Bill O’Reilly Needs to Saddown Wherever We Sent Don Lemon
Yes, I said “saddown.” In the black church, saddown is what the elderly church mothers tell the kids who can’t keep their seats in the pews. I sent Don Lemon to have several seats weeks ago. Now, I am sending Bill O’Reilly. Why? Because he is one of many out-of-touch Caucasians who professes to have the secret recipe for curing the ails of all black people. He claims that “gangster rappers” like Kanye and Jay-Z need to cool it a bit to help redeem the black persona. Yes, he considers Yeezy and Hov “gangsta.” So, like I said, saddown.
O’Reilly has been laying on the anti-black rhetoric thick recently. But, this one was especially egregious because he was talking to Valerie Jarrett, President Obama’s Senior Advisor in the White House. In the spot, he was addressing President Obama’s new initiative “My Brother’s Keeper.” The black life expert began by telling President Obama, a black man, and the First Lady, a black woman, exactly how he, an affluent white man, would address the plight of young black men. He attributes problems in the black community to the breakdown of the “traditional family.” Here are O’Reilly’s five ways to fix black people.
1. Teach at-risk children to read
2. Provide individual mentors for every child lacking “guidance at home”
3. High profile Americans should go on television and online media to warn young people about the cruelty of having out-of-wedlock babies
4. Local business people need to hire young people for summer jobs and internships
5. Law enforcement needs to convince young people they “are not the enemy”
Wow. Bill O’Reilly is so in touch with young people of color. He knows that “at-risk” is synonymous with illiterate, un-parented, pregnant, unemployed, and criminal. Oddly though, he presents no facts as the basis for his assertions. He probably doesn’t have to rely on facts since his audience is comprised of mouth-breathing, counter-factual, impressionables just waiting to be poured into by their “wise” leader.
Then, when speaking with Ms. Jarrett, O’Reilly started in on “gangstas.”
“You have to attack the fundamental disease if you want to cure it. Now, I submit to you that you’re going to have to get people like Jay-Z and Kanye West, all these gansta rappers to knock it off.”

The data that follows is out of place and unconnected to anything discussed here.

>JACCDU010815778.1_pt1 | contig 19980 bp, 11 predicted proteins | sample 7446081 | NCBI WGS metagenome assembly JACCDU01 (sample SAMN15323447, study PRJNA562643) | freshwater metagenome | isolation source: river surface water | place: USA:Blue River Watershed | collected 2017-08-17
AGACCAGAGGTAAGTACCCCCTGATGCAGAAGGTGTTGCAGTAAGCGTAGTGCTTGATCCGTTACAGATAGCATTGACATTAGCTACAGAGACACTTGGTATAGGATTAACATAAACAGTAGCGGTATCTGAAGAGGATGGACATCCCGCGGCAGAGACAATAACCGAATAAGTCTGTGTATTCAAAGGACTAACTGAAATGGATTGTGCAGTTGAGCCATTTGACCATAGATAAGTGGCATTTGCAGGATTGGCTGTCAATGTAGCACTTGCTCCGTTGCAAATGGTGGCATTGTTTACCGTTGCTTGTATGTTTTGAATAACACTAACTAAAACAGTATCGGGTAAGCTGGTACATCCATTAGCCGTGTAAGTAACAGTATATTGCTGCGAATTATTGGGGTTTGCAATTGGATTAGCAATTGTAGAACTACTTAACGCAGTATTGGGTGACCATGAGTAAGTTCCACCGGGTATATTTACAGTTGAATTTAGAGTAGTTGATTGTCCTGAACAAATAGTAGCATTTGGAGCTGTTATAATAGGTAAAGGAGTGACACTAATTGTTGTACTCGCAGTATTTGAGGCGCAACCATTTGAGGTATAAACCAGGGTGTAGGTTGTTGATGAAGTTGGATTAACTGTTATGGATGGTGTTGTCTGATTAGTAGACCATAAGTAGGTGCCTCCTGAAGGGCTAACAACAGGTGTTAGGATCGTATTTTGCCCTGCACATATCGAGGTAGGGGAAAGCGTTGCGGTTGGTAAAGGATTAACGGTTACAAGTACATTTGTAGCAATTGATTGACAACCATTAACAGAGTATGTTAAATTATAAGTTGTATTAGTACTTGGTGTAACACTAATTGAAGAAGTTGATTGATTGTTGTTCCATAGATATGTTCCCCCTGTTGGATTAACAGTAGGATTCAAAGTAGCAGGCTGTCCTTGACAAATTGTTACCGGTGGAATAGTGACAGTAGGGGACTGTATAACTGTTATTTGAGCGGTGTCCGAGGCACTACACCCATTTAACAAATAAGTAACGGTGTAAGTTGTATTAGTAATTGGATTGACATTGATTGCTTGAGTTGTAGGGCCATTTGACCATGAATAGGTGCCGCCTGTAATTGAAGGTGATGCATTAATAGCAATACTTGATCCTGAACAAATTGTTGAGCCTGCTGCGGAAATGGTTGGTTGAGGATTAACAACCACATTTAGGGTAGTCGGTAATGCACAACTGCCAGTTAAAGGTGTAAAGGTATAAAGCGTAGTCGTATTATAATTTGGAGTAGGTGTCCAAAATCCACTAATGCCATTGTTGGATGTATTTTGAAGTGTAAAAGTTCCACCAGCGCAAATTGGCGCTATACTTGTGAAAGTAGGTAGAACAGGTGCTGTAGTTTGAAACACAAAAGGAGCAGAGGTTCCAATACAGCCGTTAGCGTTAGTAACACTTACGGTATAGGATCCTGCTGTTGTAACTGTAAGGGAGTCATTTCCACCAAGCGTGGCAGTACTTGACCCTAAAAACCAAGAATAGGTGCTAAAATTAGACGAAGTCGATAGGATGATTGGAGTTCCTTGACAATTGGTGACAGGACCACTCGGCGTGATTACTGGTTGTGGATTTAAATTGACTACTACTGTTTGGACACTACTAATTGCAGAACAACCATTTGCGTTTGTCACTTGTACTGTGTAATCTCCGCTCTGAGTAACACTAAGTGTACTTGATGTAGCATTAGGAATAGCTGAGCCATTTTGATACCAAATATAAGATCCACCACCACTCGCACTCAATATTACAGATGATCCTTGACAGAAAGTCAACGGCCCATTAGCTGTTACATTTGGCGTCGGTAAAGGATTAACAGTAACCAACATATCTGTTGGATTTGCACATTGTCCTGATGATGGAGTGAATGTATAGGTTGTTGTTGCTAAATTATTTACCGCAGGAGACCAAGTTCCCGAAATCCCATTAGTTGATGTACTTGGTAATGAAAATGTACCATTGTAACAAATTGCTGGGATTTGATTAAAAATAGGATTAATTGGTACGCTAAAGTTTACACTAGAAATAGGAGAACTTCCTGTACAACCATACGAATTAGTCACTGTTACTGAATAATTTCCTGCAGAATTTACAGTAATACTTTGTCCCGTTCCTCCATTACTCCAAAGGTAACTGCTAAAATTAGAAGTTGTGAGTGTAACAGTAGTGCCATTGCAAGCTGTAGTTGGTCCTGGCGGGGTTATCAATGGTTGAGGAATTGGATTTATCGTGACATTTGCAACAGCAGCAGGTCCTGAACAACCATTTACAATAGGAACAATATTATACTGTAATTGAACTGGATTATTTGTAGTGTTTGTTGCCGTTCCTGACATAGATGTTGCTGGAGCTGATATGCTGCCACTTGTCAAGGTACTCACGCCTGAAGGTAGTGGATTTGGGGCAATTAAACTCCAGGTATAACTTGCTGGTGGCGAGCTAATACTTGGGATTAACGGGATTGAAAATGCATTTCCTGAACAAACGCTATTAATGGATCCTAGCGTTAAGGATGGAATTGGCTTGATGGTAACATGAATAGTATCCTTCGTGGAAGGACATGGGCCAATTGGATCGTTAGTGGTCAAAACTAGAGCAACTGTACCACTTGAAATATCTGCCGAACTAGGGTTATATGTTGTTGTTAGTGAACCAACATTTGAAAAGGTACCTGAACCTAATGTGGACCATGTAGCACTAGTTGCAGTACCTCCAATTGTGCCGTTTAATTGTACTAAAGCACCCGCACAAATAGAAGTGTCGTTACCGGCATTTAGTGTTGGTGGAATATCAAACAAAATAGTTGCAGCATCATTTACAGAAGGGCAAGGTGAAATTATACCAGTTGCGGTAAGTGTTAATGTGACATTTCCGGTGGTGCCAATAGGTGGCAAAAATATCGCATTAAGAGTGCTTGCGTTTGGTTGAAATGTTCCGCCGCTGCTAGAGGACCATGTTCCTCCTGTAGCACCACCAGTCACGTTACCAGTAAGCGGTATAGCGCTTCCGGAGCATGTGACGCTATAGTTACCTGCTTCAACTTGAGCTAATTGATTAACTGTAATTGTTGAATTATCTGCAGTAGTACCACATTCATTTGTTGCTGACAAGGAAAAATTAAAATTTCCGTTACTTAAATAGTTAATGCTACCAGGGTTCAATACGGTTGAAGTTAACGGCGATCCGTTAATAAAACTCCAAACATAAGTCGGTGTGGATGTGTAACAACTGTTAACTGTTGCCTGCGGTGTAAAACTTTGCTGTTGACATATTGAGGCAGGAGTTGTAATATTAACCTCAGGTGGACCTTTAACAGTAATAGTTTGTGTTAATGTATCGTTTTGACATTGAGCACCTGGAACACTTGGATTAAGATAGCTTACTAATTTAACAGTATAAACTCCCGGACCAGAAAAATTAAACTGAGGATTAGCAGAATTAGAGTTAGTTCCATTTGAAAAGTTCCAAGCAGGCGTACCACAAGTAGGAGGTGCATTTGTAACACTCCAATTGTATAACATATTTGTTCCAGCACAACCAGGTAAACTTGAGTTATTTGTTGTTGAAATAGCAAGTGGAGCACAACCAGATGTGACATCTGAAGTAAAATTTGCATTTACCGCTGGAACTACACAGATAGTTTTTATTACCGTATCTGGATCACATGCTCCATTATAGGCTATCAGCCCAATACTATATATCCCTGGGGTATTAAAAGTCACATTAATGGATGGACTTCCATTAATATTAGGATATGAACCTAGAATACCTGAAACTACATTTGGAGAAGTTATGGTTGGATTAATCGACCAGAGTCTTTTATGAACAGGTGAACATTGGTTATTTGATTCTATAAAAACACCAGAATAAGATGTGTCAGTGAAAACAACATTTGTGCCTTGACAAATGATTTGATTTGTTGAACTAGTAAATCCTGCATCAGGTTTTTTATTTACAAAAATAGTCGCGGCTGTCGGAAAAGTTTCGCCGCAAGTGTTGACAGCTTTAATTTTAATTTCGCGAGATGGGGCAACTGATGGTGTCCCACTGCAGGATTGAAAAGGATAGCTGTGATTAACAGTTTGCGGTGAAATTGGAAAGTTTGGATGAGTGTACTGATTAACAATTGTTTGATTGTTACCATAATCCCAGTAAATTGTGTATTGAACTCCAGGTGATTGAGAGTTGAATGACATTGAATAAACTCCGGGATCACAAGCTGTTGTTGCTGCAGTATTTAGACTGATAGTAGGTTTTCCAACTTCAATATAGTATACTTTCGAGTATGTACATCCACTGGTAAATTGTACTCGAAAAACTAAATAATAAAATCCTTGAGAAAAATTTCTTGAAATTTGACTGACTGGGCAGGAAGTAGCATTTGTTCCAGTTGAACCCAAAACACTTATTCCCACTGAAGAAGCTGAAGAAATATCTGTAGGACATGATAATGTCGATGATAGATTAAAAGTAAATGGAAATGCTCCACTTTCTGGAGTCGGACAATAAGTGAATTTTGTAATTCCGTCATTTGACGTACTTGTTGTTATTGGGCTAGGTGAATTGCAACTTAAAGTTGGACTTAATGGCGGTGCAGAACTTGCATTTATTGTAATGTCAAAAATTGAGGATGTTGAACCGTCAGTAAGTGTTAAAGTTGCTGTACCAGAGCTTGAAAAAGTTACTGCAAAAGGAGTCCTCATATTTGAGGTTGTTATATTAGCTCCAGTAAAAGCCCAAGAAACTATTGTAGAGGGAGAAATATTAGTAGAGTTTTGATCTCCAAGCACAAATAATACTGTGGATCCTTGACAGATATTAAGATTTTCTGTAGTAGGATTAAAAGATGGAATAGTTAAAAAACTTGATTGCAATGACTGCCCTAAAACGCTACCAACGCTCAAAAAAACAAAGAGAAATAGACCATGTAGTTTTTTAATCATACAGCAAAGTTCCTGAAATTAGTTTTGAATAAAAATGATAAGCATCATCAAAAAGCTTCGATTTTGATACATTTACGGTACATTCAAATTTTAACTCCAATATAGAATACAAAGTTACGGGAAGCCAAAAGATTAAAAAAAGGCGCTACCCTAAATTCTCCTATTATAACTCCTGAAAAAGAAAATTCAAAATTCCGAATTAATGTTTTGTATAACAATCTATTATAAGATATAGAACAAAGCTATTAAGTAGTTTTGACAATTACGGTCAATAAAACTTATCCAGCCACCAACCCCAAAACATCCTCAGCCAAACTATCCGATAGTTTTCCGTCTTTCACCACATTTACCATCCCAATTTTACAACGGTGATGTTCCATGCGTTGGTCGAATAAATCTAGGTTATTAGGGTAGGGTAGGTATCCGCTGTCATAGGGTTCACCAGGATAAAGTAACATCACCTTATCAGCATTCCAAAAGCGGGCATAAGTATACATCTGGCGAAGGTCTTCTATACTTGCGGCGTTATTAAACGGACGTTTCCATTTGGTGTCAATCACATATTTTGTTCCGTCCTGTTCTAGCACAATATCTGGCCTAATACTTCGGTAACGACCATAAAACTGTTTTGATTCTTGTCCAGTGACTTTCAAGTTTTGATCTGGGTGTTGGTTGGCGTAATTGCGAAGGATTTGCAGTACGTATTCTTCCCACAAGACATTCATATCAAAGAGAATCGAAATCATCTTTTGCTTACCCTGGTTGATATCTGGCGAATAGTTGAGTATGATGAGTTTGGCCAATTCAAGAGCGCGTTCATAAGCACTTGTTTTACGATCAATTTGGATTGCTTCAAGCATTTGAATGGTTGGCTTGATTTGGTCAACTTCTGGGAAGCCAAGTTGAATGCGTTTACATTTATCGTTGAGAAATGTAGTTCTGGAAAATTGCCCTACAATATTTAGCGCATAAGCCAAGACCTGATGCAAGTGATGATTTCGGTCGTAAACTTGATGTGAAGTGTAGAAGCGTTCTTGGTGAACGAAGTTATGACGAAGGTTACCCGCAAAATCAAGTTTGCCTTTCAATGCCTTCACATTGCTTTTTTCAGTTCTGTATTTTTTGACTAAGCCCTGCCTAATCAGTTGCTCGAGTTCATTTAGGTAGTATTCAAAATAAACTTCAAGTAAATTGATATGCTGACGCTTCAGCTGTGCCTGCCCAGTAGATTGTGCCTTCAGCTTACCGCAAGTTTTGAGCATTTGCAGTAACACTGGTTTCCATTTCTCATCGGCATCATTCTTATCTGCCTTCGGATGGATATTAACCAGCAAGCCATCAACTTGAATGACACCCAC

Perhaps the funniest part of this assertion of Jay-Z and Kanye’s gangsta status was the drawl with which O’Reilly said it. Jay-Z was “Jay-zeeeee.” Kanye West was “Kanye Wessssssst.”Because when you lengthen the sound of the letters they sound more menacing. The show posted the two men’s pictures with only the word “rapper” next to the images. O’Reilly really has an issue with these guys in their “backwards hats” too. You know, like the one’s from New Jack City. He then identified “athletes, gangsta rappers, and ‘tattoo guys'” as potential sources for turning around the black plight.
O’Reilly failed to mention that Jay-Z is a well-established businessman and Kanye West was a producer before he was a rapper. O’Reilly basically asserted that everyone needs to come on his show to turn around issues facing the black community. Why? Well, because every black kid in America has Fox News’ “The O’Reilly Factor” programmed into their favorites of course.
Honestly, this “interview” was bogus as hell. I applaud Ms. Jarrett for keeping a straight face for most of the interview. In the meantime, I say we find out wherever the hell we sent Don Lemon and send Bill O’Reilly, his brother from another racist mother, there too. We’ll look him up as soon as we need advice from a know-nothing television actor whose claim to fame is one hundred percent predicated on his ability to manipulate the thoughts of simpletons.
Watch the full interview below:
Want More Convos Like This One?
Latest posts by Jenn M. Jackson (see all)
- New Year, Same Me - January 7, 2019
- Why I’m not bashing Omarosa Manigault with y’all - August 18, 2018
- We can’t exist anywhere so let’s just drop the “while Black” - May 12, 2018
- Reckoning, the Combahee River Collective, and Black Women’s History Month - April 2, 2018
- And then there are the ones we left behind… - March 14, 2018